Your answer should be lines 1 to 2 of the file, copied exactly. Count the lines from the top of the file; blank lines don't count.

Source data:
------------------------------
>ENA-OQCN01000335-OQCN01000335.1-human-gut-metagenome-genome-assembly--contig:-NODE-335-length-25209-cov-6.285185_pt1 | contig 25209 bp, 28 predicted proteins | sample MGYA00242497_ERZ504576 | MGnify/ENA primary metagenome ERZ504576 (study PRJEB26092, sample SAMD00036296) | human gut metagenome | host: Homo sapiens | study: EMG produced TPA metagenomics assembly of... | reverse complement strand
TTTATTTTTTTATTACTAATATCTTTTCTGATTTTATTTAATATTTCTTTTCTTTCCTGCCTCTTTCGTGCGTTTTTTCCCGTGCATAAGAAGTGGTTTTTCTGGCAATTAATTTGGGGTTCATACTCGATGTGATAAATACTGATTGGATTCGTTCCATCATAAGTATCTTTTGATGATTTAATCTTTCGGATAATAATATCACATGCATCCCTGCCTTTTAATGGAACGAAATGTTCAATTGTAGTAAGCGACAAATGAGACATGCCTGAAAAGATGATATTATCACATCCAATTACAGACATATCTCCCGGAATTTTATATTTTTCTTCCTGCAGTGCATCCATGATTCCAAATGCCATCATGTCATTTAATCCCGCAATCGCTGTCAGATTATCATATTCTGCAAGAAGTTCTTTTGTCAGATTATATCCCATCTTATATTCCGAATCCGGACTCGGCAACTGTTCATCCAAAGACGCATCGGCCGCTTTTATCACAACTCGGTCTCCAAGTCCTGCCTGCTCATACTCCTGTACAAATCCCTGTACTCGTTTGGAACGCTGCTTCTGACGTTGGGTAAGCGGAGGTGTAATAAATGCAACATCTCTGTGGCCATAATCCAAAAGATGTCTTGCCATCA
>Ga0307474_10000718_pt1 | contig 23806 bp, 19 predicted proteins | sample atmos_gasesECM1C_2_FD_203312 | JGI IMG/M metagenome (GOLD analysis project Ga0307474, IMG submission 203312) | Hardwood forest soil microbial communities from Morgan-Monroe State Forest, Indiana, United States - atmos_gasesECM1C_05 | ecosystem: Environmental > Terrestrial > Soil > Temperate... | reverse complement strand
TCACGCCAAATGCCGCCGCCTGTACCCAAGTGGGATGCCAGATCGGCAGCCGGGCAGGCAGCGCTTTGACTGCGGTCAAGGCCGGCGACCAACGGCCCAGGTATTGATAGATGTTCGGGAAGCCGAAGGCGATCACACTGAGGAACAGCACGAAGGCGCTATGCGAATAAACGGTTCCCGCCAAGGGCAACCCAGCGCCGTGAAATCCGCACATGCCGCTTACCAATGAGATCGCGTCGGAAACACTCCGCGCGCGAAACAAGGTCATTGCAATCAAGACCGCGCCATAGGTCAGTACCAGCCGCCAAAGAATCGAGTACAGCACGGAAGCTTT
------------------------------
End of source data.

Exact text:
>ENA-OQCN01000335-OQCN01000335.1-human-gut-metagenome-genome-assembly--contig:-NODE-335-length-25209-cov-6.285185_pt1 | contig 25209 bp, 28 predicted proteins | sample MGYA00242497_ERZ504576 | MGnify/ENA primary metagenome ERZ504576 (study PRJEB26092, sample SAMD00036296) | human gut metagenome | host: Homo sapiens | study: EMG produced TPA metagenomics assembly of... | reverse complement strand
TTTATTTTTTTATTACTAATATCTTTTCTGATTTTATTTAATATTTCTTTTCTTTCCTGCCTCTTTCGTGCGTTTTTTCCCGTGCATAAGAAGTGGTTTTTCTGGCAATTAATTTGGGGTTCATACTCGATGTGATAAATACTGATTGGATTCGTTCCATCATAAGTATCTTTTGATGATTTAATCTTTCGGATAATAATATCACATGCATCCCTGCCTTTTAATGGAACGAAATGTTCAATTGTAGTAAGCGACAAATGAGACATGCCTGAAAAGATGATATTATCACATCCAATTACAGACATATCTCCCGGAATTTTATATTTTTCTTCCTGCAGTGCATCCATGATTCCAAATGCCATCATGTCATTTAATCCCGCAATCGCTGTCAGATTATCATATTCTGCAAGAAGTTCTTTTGTCAGATTATATCCCATCTTATATTCCGAATCCGGACTCGGCAACTGTTCATCCAAAGACGCATCGGCCGCTTTTATCACAACTCGGTCTCCAAGTCCTGCCTGCTCATACTCCTGTACAAATCCCTGTACTCGTTTGGAACGCTGCTTCTGACGTTGGGTAAGCGGAGGTGTAATAAATGCAACATCTCTGTGGCCATAATCCAAAAGATGTCTTGCCATCA